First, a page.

Oblate Associates Take 200th Anniversary Pilgrimage Part 1

Story and Photos by Steven C. Wick, AOMI

 2016 marked the 200th anniversary of the founding of the Missionary Oblates of Mary Immaculate.  This three part article describes the Oblate Pilgrimage to Aix en Provence that occurred in January that year.  Headed by Fr. Frank Santucci, OMI and Fr. David Kalert, OMI, and facilitated by Oblate Associate/Travel Agent, Bob Taylor, a group of thirty-nine pilgrims including Professed Oblates, Oblate Associates, and Oblate Friends pooled together at the San Antonio, Texas airport on January 5th to be followed by a flight change in Atlanta, then on to Paris, France.  Part I of the article describes the Pilgrimage beginning in Paris/Lisieux – the Early Years; Part II: Aix/ Marseilles – the Life and Ministry of St. Eugene; and Part III: Aix en Provence – Oblate Foundation House.  I hope you will get a sense of the camaraderie we pilgrims enjoyed with our brief but intimate insight and heightened appreciation of St. Eugene de Mazenod’s life/ministry and also share in the beauty and grace of this marvelous pilgrimage experience.

Part I: Paris/Lisieux: The Early Years 

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Notre Dame Cathedral

On Tuesday, January 5th, we left San Antonio and via Atlanta arrived the next day at Charles De Gaul Airport in Paris.  That same afternoon we boarded our bus passing by the Arc de Triomphe, Champs-Elysees, Opera House, and Louvre Grounds followed by a required quick photo stop at the Eiffel Tower then a tour of the incomparable Cathedral Notre Dame de Paris.   Our home for the next three nights was the Crowne Plaza Paris Republique.  Directly in front of this beautiful hotel was a plaza made internationally famous through TV coverage by the makeshift memorial to honor the 130 persons killed by terrorists the previous November.  Adjacent to the memorial were about 50 plastic tents housing refugees and emigrants.  It was a cogent contrast and outright paradox for those of us pilgrims committed to serving the poorest of the poor but dining on prime rib and crème brulee while just outside, a few hundred feet away, were refugees huddled in their tents on the cold concrete.  “There but by the grace of God go I”.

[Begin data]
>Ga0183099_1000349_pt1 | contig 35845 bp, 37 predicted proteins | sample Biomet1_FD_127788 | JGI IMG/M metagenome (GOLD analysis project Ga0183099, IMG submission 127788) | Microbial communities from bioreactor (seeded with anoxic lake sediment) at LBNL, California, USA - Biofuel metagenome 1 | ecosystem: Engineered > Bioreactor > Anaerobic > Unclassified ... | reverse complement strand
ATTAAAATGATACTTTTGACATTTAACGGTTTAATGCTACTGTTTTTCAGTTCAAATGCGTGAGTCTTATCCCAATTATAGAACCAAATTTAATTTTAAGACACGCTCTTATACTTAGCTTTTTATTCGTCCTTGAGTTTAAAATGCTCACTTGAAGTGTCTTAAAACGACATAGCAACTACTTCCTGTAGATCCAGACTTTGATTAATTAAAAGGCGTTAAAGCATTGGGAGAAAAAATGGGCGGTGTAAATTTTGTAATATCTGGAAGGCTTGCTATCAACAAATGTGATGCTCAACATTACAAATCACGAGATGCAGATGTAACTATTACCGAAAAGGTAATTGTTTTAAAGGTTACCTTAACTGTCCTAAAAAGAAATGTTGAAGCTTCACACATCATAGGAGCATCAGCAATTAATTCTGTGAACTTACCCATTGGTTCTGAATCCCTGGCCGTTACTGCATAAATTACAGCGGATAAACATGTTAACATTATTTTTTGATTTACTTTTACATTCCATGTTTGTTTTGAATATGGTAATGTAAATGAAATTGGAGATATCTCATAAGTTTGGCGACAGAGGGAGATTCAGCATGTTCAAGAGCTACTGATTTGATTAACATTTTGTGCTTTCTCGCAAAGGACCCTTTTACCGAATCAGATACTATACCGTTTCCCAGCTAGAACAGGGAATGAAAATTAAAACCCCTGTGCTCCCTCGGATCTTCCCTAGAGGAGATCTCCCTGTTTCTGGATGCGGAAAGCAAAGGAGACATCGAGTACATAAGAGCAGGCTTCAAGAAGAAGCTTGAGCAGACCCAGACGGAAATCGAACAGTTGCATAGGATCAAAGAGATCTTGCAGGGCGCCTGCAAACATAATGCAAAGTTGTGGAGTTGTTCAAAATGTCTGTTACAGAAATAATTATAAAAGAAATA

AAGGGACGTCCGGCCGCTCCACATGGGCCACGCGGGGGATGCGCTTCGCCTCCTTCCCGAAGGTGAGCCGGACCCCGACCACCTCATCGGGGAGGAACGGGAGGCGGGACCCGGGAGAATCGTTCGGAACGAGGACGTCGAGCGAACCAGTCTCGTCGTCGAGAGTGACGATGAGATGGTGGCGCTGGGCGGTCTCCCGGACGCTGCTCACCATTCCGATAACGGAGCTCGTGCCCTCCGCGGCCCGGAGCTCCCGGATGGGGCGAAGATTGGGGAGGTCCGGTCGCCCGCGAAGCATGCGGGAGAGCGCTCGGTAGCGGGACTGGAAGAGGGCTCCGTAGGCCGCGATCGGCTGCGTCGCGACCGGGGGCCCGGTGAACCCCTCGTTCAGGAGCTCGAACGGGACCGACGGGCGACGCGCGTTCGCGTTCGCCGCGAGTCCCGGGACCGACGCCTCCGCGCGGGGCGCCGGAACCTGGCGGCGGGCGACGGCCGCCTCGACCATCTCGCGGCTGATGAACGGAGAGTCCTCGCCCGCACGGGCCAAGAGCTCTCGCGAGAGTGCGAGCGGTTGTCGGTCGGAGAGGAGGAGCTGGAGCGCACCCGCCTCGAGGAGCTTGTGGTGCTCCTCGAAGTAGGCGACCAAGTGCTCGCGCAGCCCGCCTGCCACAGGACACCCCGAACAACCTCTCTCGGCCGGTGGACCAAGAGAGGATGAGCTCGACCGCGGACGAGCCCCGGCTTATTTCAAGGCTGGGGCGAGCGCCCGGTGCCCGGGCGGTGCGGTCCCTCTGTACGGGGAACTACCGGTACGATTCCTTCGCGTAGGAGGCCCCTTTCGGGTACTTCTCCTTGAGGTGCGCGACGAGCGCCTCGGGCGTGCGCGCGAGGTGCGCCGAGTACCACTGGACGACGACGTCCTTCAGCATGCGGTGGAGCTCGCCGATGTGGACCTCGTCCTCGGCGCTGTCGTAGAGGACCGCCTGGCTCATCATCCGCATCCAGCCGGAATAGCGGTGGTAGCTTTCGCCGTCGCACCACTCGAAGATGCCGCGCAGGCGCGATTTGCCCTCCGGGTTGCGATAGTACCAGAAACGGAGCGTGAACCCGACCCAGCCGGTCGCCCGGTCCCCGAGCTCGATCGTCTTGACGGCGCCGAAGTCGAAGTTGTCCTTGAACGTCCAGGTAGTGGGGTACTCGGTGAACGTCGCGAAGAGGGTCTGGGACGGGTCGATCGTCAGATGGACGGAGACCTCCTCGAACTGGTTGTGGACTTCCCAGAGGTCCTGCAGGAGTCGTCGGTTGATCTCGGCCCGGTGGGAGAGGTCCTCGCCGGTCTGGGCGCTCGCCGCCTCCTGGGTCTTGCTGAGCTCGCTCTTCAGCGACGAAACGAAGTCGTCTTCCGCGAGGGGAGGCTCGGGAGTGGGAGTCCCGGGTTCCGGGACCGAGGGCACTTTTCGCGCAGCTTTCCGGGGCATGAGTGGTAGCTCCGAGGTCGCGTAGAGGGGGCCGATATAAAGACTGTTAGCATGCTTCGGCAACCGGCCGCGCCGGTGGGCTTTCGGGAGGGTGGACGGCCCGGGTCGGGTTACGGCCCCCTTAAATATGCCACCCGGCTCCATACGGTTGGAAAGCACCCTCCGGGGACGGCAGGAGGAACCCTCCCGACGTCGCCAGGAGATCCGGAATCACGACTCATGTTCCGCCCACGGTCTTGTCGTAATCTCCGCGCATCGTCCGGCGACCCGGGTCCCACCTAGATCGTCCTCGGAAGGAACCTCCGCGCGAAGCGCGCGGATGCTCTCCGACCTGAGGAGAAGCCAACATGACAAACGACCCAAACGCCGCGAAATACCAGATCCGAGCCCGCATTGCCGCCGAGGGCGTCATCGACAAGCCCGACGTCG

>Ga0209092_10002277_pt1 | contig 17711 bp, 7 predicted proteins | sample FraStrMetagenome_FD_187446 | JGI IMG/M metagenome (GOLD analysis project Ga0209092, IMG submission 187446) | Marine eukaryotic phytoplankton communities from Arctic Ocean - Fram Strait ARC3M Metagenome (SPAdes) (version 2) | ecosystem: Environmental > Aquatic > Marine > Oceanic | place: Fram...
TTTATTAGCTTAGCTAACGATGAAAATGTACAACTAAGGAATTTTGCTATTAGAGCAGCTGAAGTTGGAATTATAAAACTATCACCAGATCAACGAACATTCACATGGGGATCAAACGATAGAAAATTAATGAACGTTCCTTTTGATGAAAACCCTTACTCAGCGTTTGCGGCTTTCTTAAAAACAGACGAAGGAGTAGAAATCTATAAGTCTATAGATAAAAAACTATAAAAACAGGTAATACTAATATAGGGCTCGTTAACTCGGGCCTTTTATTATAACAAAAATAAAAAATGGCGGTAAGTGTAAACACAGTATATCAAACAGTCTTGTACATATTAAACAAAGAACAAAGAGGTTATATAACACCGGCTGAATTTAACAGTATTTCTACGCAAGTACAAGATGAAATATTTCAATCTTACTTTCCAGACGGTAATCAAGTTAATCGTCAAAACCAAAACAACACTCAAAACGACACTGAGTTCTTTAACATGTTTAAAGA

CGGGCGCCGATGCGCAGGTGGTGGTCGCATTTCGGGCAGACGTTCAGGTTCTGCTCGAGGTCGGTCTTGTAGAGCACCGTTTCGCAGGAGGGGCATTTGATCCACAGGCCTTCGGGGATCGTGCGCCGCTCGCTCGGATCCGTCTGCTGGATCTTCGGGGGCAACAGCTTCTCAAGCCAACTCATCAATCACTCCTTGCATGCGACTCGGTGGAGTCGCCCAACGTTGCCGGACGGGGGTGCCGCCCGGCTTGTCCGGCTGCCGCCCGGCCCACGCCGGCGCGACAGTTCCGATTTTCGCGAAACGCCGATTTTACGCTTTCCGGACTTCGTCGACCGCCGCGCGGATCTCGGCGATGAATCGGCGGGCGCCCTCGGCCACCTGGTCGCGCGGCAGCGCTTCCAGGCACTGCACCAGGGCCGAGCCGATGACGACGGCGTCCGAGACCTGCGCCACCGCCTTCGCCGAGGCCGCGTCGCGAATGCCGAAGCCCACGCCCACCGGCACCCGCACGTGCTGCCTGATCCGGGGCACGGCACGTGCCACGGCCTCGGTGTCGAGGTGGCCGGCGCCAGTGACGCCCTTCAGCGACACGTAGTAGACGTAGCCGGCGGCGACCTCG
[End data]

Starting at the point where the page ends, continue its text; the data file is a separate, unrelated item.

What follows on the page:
Our Oblate pilgrimage technically began the following day with a tour of St. Sulpice.  This Late Baroque church, construction beginning in 1646 and completed in 1745, was the parish church located a few blocks from St. Sulpice seminary where St. Eugene received his priestly formation under the Sulpician Fathers.  This impressive building is built directly on a global meridian line.  Sunlight enters the building through an aperture in the wall and is beamed to an inlaid brass rail on the floor and then tracked throughout the year for about 60’ diagonally in front of the main altar which eventually strikes the top of an obelisk on the opposite wall precisely at Winter Solstice – December 21: an amazing 17th century astronomical tool also used to designate the timing of Easter celebrations.  This religious/scientific monument undoubtedly inspired author Dan Brown to feature St. Sulpice in his famous mystery novel/film De Vinci Code.

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Pulpit in San Sulpice